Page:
A new survey has found that two out of every five adults here are worried that robots will take their jobs.

The research on people's attitudes to, and knowledge of, different uses for software also found that people are equally split on whether self-driving cars will be more or less safe than those with drivers.

Carried out in June this year, the survey of 1,000 adults was conducted by Red C on behalf of Lero, the Science Foundation Ireland-funded software research centre.

It found that of the 39% worried that robots or artificial intelligence will take over their work, 11% think this will happen within five years, while a quarter say six to ten years.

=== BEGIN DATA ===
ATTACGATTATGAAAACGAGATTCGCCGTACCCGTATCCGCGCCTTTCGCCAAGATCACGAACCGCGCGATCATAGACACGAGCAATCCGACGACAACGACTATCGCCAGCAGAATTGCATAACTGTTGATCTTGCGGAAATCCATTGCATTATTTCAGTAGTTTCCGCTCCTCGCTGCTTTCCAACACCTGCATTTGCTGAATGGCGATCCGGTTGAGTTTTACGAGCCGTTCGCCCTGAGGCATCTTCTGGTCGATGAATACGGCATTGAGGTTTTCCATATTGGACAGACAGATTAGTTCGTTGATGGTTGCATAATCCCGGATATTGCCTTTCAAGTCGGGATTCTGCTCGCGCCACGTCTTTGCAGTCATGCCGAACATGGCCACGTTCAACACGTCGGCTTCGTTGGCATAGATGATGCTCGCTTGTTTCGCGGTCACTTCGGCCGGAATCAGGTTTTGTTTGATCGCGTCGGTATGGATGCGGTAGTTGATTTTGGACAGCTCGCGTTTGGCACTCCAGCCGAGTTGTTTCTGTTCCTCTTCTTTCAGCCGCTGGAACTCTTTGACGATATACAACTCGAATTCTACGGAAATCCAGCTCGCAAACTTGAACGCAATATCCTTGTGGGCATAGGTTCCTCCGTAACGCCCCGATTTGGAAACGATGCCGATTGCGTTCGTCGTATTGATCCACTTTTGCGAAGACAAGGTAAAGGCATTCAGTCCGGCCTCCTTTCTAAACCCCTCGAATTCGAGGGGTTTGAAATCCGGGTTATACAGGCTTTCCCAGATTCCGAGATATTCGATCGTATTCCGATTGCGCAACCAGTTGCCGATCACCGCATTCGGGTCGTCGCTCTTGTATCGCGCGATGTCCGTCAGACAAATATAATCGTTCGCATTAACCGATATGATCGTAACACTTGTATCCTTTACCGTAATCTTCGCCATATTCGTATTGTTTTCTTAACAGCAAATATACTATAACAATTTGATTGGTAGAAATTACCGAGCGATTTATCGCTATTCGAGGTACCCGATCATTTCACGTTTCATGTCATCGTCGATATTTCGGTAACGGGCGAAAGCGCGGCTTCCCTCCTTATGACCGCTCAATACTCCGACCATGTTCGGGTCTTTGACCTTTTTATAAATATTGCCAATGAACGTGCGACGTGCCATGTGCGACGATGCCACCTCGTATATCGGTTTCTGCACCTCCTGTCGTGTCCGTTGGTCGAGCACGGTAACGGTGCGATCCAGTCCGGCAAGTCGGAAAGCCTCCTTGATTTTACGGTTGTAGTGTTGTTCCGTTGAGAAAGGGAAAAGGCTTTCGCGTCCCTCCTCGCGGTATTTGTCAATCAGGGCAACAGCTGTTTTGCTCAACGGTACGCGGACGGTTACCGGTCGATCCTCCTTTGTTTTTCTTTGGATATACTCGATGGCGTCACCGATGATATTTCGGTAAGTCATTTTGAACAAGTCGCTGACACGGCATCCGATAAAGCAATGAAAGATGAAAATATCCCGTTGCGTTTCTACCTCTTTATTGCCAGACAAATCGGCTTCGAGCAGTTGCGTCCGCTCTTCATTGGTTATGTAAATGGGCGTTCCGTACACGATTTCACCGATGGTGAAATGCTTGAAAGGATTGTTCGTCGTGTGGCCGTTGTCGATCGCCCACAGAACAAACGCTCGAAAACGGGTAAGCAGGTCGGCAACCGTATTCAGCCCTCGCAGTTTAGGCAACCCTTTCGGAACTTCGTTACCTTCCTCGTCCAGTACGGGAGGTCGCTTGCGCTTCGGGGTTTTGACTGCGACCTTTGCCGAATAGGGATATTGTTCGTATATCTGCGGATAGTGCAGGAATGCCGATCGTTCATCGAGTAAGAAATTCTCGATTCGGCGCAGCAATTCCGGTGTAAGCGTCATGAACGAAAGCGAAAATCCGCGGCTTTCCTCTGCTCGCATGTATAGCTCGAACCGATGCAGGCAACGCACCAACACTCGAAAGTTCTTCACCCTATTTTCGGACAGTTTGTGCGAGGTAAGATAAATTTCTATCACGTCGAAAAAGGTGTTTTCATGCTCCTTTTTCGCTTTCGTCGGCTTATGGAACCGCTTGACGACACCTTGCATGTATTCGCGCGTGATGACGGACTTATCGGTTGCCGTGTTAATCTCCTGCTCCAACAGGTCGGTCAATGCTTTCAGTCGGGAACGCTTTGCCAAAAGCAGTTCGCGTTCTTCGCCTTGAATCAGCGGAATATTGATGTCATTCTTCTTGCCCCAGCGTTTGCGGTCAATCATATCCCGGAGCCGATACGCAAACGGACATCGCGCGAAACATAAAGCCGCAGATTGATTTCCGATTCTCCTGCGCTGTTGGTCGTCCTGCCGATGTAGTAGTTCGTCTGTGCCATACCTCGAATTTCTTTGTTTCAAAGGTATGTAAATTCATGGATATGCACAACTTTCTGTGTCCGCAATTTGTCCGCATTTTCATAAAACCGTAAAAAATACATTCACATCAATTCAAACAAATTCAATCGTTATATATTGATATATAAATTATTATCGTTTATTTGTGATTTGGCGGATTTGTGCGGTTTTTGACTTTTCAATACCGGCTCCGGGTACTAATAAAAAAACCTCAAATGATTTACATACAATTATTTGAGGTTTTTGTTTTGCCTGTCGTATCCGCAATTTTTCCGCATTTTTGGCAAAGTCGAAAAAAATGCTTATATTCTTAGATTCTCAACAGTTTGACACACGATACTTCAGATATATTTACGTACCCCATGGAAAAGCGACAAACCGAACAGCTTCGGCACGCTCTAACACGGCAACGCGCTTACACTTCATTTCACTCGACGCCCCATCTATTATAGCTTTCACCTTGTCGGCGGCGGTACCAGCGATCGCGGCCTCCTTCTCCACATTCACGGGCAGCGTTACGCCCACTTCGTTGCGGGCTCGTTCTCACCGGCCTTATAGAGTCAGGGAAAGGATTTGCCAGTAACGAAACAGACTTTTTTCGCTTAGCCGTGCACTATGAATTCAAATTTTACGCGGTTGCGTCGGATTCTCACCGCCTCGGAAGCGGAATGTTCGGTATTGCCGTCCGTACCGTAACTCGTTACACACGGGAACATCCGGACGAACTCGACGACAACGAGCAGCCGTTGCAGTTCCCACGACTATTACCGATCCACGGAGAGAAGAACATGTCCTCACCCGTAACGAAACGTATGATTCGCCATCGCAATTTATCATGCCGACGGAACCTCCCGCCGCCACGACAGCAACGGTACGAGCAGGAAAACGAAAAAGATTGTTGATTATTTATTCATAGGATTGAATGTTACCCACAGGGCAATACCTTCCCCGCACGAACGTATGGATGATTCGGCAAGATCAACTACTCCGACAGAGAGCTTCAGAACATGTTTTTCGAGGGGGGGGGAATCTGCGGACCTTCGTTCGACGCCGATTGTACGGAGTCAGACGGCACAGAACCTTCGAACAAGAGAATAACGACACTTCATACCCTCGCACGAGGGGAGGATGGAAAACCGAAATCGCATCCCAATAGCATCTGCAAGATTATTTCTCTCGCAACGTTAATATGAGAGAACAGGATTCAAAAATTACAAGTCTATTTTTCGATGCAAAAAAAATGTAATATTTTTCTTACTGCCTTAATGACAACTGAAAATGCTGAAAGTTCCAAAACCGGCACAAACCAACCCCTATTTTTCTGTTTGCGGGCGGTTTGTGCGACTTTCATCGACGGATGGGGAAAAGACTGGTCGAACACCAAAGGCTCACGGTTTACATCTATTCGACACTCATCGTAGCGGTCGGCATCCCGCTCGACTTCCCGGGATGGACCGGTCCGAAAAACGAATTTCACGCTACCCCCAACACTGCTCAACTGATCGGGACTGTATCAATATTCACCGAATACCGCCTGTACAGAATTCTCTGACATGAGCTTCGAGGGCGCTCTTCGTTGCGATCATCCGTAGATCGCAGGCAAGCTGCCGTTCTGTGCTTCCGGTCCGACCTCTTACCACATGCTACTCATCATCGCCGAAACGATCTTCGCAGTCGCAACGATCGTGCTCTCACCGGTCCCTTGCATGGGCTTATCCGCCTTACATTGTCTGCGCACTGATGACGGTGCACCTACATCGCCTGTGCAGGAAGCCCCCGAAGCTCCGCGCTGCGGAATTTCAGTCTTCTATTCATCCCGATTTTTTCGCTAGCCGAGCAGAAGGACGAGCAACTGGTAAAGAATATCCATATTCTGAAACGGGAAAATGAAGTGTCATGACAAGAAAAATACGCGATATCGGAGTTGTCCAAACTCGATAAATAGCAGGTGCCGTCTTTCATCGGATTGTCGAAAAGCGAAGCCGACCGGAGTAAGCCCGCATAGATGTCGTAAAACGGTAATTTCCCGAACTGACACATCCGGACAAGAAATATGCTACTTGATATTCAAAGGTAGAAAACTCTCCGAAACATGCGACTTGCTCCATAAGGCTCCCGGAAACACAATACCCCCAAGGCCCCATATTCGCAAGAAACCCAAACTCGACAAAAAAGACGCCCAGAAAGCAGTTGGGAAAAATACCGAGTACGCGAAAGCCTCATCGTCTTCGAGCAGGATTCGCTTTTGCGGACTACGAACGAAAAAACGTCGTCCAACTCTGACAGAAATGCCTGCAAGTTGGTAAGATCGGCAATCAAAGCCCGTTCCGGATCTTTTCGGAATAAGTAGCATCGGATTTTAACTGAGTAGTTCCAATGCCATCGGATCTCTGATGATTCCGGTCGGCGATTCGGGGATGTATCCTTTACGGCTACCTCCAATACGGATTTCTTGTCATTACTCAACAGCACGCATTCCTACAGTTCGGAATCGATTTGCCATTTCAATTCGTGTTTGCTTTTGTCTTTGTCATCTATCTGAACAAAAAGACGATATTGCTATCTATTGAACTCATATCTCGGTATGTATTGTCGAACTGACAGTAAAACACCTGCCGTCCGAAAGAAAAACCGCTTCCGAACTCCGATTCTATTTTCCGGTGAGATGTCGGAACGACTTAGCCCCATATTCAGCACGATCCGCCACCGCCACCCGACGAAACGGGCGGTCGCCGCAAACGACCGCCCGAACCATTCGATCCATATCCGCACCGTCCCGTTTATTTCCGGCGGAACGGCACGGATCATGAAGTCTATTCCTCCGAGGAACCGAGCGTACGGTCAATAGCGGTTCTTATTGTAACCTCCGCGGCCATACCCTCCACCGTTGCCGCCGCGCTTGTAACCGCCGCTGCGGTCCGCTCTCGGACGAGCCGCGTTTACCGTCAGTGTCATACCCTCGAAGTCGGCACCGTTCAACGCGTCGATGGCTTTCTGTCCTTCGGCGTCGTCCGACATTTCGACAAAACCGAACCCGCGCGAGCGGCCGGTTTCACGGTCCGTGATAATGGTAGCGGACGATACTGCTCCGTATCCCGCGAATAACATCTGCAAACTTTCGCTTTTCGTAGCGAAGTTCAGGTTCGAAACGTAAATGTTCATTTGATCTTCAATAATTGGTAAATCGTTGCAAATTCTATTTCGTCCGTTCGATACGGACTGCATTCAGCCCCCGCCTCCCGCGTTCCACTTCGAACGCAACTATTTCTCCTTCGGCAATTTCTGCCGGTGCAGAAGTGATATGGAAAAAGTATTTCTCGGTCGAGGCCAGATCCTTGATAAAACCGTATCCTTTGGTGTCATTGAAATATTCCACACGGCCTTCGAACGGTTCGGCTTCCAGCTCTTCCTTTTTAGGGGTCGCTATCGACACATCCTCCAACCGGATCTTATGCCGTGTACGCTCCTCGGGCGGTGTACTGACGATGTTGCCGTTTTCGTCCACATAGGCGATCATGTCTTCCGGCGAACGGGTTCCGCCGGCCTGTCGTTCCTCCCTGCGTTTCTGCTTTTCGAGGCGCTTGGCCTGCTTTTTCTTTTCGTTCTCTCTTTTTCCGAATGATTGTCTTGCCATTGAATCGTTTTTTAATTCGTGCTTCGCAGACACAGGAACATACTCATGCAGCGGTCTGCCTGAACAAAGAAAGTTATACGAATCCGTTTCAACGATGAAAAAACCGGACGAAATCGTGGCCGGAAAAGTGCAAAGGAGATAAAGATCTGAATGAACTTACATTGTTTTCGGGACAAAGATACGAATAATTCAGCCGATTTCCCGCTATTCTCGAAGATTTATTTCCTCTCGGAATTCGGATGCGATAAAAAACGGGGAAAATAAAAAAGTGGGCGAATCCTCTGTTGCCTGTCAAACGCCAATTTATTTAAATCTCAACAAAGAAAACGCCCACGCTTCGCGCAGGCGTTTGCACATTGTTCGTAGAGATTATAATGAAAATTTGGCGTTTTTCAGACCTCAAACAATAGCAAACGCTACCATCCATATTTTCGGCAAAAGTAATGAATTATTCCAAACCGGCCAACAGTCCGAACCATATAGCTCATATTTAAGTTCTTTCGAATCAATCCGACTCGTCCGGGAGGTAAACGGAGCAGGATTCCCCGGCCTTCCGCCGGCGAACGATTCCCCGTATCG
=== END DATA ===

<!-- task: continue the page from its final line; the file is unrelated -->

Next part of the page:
Two fifths of people think autonomous cars will be safer than those driven by humans, but an almost identical number worry they will not be.

Awareness of where software is deployed in everyday life is high, the research established, with eight out of ten people recognising it is used in traffic lights and air travel.

Although just half of those surveyed realised it was used in washing machines or pacemakers.

The report also found a little over a quarter of people work from home at least occasionally through using software, with the percentage higher among younger workers.

While just under two thirds of people say they have heard of cryptocurrency technology, with nine out of ten claiming to be familiar with the concept of Bitcoin.

But when it comes to blockchain, the technology underpinning Bitcoin transactions, just over a fifth of those questioned have heard of it.